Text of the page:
– View developed using CV XE GIS and related GIS project.

Using the Interactive Relationship Table
A small part of Plano is located in Denton county (see north-south bold red-brown boundary). Tract 021627 (see pointer) is located in Denton County and includes a part of Plano. To determine what geography tract 021627 intersects, click the Tract> button below the interactive table shown below. See that the tract is contained in parts of 4 cities.

Census Tract to City/Place & County Equivalence Table
The following graphic illustrates use of the interactive table to view/examine the relationship between census tract 48121021627 (in Denton County, TX) and the city of Plano, TX. Click graphic for larger view.

The above view was developed using the interactive table:
– click the ShowAll button
– click the FindTract button (preset to locate this tract).

Click the ShowAll button and enter a city/place (case-sensitive) name of interest to view the set of intersecting tracts. See the table usage notes below the table in the related Web page. We review operation of the table in the Data Analytics Web sessions.

Join me in a Data Analytics Lab session to discuss more details about accessing and using wide-ranging demographic-economic data and data analytics. Learn more about using these data for areas and applications of interest.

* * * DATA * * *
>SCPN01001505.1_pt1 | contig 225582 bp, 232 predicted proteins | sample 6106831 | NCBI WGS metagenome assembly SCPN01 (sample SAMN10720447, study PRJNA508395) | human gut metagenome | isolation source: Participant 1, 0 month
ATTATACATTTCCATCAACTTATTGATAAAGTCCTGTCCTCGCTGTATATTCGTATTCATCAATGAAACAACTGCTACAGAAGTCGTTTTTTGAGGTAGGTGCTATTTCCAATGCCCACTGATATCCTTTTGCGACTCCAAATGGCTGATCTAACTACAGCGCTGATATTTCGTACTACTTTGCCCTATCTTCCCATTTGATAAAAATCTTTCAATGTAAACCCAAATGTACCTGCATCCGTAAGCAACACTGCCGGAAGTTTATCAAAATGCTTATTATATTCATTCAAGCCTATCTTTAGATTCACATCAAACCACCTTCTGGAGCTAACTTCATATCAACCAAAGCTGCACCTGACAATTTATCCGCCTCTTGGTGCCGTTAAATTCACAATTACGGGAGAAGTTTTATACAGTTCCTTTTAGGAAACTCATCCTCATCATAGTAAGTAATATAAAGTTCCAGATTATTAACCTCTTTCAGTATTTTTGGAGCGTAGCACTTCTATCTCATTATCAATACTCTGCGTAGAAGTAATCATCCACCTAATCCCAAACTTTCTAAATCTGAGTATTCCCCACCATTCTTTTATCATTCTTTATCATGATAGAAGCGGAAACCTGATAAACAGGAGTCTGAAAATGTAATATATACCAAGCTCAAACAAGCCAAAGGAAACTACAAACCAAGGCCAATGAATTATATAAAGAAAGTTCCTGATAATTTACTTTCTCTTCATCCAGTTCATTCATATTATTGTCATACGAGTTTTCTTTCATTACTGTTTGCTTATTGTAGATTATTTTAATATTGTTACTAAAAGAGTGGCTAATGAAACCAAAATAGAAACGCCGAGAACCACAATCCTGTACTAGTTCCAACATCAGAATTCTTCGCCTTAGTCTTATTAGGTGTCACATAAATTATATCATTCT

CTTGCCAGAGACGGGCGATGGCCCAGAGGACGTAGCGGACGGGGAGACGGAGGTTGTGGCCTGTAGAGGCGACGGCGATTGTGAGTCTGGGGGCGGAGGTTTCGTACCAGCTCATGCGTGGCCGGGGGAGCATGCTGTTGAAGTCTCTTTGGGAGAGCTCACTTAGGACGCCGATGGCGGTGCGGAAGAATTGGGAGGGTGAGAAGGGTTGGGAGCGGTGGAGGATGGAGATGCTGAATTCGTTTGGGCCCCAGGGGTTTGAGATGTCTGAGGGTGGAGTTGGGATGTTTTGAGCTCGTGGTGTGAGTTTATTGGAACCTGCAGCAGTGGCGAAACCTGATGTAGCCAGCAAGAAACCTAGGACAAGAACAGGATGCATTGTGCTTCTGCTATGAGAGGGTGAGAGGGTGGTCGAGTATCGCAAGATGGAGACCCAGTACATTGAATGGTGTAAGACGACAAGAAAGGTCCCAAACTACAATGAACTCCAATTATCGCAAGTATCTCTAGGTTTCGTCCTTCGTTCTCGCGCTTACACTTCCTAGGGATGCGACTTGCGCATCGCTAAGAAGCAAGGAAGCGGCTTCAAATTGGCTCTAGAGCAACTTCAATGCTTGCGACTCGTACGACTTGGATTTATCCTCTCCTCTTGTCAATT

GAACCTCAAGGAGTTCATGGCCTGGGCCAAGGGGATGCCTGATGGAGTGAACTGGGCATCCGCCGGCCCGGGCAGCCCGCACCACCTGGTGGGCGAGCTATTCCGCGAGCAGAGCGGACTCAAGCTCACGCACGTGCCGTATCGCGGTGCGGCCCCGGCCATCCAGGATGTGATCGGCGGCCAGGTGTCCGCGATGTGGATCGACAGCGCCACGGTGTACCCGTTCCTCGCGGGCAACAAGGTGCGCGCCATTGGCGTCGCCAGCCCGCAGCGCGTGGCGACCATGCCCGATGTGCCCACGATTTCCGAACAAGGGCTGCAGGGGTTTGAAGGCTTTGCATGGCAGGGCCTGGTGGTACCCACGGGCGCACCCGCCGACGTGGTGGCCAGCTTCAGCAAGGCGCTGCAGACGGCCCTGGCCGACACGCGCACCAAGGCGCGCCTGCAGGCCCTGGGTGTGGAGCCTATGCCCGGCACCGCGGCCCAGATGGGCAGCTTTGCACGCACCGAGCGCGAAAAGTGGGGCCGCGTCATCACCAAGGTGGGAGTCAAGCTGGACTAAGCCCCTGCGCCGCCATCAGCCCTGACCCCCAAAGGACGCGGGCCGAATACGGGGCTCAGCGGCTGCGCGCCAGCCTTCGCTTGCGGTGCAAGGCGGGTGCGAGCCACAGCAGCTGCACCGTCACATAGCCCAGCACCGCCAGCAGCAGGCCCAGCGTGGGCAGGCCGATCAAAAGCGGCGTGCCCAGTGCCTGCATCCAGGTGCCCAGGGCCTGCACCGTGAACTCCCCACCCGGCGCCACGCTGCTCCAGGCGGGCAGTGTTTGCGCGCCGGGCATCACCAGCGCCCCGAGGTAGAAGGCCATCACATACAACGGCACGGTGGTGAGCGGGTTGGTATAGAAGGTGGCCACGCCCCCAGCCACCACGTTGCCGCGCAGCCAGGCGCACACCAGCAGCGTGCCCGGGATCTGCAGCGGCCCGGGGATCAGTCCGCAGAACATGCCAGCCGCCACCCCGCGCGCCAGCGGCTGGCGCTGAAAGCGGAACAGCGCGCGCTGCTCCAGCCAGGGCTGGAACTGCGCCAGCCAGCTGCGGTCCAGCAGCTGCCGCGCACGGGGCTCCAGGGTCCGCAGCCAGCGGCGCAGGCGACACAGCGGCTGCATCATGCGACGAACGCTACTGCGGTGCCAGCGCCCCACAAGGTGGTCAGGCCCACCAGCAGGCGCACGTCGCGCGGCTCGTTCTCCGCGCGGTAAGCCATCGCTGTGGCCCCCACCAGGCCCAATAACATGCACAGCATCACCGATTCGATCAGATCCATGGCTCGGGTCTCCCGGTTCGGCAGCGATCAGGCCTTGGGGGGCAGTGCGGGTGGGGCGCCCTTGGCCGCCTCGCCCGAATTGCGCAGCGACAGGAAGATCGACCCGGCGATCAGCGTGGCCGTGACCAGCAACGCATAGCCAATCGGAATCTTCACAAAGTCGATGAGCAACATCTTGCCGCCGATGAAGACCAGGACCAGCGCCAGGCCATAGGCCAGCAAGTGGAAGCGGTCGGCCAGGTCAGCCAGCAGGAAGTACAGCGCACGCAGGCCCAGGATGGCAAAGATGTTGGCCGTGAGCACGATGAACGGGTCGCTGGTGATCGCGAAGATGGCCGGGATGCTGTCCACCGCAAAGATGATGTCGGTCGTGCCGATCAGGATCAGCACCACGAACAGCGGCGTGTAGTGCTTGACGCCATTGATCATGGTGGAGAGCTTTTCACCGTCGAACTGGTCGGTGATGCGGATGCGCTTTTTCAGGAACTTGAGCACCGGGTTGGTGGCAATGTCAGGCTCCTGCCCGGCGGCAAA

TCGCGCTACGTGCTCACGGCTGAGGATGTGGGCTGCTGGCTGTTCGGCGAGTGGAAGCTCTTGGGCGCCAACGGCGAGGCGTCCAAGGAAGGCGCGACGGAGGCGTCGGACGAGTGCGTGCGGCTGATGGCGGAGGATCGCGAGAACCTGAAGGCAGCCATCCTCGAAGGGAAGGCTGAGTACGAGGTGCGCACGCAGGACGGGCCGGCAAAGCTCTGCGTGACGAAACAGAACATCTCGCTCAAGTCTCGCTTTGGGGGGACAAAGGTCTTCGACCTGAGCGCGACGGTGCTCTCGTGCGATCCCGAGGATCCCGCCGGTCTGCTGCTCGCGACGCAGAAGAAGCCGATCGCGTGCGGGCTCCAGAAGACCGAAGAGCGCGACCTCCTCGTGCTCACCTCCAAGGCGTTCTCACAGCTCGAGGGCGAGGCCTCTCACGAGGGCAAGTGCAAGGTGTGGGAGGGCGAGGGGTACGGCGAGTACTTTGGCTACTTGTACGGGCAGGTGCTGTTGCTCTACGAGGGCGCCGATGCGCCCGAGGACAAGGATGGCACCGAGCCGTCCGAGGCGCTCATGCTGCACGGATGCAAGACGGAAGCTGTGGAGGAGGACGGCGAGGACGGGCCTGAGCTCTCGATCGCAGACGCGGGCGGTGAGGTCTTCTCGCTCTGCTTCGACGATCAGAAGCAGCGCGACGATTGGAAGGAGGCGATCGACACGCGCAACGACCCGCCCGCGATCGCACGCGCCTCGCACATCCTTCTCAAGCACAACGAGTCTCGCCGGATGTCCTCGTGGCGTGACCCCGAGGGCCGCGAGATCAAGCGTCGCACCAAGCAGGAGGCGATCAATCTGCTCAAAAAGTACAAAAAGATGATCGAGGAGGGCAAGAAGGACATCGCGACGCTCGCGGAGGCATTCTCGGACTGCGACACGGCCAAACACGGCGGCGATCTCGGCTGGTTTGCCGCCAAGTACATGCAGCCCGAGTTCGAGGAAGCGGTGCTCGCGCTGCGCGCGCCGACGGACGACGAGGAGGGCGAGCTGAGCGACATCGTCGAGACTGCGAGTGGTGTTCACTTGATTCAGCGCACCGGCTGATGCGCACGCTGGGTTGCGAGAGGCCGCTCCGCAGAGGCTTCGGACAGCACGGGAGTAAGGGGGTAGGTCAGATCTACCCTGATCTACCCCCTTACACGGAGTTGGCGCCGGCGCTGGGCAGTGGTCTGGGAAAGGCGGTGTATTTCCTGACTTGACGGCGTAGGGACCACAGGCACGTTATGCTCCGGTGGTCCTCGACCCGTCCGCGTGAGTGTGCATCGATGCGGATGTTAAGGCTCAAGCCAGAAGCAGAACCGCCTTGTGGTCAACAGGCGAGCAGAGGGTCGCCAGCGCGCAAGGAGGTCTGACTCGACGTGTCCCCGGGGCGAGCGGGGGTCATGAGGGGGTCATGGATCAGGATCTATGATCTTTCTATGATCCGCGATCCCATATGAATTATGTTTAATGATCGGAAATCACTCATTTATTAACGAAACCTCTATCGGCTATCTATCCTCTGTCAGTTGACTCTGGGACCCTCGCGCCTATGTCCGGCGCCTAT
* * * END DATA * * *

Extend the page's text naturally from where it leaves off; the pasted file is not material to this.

About the Author
— Warren Glimpse is former senior Census Bureau statistician responsible for innovative data access and use operations. He is also the former associate director of the U.S. Office of Federal Statistical Policy and Standards for data access and use. He has more than 20 years of experience in the private sector developing data resources and tools for integration and analysis of geographic, demographic, economic and business data. Contact Warren. Join Warren on LinkedIn.

State and Regional Decision-Making Information

Organized on a state-by-state basis, use tools and geographic, demographic and economic data resources in these sections to facilitate planning and analysis. Updated frequently, these sections provide a unique means to access to multi-sourced data to develop insights into patterns, characteristics and trends on wide-ranging issues. Bookmark the related main Web page; keep up-to-date.